Willow Class


Welcome to the class page for the Willow class

Anglo-Saxon Shields (DT project)

In preparation for their trip to West Stow Anglo Saxon Museum (at the beginning of next half-term) Willow Class have been busily designing and creating replicas of their very own Anglo-Saxon warrior shields. The shields contain features such as: a central metallic boss, authentic tribal colours, patterned brass bolts and brown leather straps. The shields look fantastic and we are now all looking forward to our trip to West Stow, where we’ll get the opportunity to look at a replica full-size Anglo-Saxon village and handle a variety of artefacts.


Scientific investigation

During the last week of half-term, Willow Class have been researching and investigating reversible and irreversible changes. Children tested the solubility of a range of materials, by adding them to water. Children observed whether the materials were soluble/insoluble by observing if they dissolved, becoming creating a solution.

In the mobile, Willow Class used culinary skills to investigate the impact of vinegar and yeast in baking, in addition to this they also cooked eggs in a variety of ways (poached, scrambled, boiled and fried) and observed (and tasted) how these different methods affected the egg.

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Homework reminder

A vital element of your child’s learning is their engagement with the weekly homework tasks which they will receive. The school offers a weekly homework club run by Mr Johns, Friday 3 – 4 p.m., to support families if required. If you require any further information regarding this please ask at the office.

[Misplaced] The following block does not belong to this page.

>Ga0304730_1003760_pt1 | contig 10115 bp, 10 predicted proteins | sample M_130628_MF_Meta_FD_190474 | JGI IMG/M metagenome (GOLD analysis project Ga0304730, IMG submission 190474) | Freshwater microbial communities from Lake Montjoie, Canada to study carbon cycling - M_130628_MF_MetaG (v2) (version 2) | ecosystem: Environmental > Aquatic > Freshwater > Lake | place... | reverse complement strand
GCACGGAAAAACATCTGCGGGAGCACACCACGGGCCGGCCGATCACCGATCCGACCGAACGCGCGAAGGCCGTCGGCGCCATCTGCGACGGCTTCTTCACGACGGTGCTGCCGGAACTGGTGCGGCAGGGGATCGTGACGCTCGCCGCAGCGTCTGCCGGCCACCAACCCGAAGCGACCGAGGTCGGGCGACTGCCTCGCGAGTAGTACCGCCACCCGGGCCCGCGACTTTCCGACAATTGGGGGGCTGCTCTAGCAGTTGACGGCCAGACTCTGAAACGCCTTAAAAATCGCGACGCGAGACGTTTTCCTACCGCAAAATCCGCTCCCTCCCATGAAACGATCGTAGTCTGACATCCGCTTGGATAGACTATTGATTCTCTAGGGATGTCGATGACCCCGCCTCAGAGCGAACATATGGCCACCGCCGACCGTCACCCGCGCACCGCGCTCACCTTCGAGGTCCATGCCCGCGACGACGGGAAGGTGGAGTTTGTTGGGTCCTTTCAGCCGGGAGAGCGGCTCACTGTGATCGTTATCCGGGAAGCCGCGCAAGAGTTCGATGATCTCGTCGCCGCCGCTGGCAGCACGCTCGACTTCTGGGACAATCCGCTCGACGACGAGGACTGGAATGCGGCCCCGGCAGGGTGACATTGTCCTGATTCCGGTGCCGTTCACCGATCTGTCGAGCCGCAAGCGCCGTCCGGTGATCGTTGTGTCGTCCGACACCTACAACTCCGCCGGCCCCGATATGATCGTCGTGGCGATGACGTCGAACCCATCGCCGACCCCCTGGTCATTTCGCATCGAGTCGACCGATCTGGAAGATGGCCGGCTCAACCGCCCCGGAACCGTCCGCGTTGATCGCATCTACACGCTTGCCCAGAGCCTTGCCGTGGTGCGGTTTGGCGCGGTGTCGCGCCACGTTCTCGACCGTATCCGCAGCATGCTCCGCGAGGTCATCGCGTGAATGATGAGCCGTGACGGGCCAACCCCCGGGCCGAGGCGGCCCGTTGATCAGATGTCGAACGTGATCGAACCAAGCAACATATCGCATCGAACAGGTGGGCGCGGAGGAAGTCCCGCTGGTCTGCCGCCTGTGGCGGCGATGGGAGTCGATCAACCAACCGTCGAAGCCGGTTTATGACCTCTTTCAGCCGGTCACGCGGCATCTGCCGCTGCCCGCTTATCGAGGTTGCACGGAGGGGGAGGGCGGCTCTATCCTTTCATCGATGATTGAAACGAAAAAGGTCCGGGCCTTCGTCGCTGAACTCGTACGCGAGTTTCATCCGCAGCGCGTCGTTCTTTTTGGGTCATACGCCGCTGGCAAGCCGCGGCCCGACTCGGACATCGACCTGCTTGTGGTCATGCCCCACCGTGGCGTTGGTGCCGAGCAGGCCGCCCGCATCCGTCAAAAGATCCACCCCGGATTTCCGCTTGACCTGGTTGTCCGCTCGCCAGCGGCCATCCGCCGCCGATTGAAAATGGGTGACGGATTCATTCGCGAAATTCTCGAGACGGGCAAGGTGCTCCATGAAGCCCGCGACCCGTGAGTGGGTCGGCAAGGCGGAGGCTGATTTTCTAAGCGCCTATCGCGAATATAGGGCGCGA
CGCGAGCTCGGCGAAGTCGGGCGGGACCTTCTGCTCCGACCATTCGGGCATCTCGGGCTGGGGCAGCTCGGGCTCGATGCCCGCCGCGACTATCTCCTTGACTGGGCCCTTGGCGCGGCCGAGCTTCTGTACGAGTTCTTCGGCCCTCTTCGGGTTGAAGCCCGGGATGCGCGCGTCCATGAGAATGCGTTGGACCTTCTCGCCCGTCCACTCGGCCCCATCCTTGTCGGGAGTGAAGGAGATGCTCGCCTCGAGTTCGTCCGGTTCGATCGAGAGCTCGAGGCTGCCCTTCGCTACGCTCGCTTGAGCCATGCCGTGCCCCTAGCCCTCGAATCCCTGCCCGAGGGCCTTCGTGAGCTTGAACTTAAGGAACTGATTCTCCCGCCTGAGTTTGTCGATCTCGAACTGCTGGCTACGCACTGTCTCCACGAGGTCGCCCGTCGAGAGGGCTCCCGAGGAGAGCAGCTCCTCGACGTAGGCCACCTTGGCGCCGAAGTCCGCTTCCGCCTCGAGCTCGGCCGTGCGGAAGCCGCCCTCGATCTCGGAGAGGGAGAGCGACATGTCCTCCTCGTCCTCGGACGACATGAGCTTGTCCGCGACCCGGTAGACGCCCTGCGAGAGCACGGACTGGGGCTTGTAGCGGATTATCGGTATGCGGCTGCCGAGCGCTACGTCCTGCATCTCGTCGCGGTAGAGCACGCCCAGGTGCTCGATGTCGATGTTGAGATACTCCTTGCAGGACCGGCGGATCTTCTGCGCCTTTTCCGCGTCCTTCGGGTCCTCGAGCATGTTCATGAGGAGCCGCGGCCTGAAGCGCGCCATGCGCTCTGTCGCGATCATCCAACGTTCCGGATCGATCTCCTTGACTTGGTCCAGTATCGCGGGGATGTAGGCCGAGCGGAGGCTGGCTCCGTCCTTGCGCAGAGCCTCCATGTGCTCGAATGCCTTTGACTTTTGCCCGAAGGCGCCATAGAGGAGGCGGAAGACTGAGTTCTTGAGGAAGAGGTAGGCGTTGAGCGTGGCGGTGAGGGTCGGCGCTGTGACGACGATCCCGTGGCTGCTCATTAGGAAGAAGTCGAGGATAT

Maths – Weekly, task to be given out on Fridays, to be handed in the following Friday. These tasks should take approximately 30 minutes to complete. Tasks are selected to ensure all children can be successful however if your child needs help to complete their homework successful please offer support and/or discuss the problem with me at the start/end of the school day.

Spellings – Weekly, ten spellings will be given out on Fridays to be learnt ready for a test the following Friday. A paper copy of the spellings will be given to children and also sent via e-mail to your child’s school e-mail account to ensure they always have access to the spellings when at home.

Reading – Daily, it is important that your child spends time reading at home every day (for approximately 15 minutes). Reading needs to be recorded in your child’s reading record and signed by an adult.

To encourage children to complete their homework; children who are successful in learning their spellings (scoring at least 7/10), reading at home (with a minimum of 3 entries in your reading record per week) and completing their maths homework will receive 25 minutes of choosing time on a Friday afternoon, a period in which they can choose from an assortment of fun activities.

U.F.O observed hovering over the skies of Newton Flotman

Inspired by the book, U.F.O. Diary by Satushi Katoma, Willow Class have been using digital photography to create hoax photographs of a U.F.O flying in the skies over our school playing field. Using digital photographs of U.F.Os from Google and photographs taken on our school digital camera, children used Microsoft Paint to edit and combine them, the effect is ‘Out of this world’.

ufo kyle and molly UFO TYLER RILEY charlies ufo H.F + K.D.R ### !!! lolas alien school ma mh and kp alien photoghraph scarlett hayden and lola hoak oh no  ufo kyle and molly UFO TYLER RILEY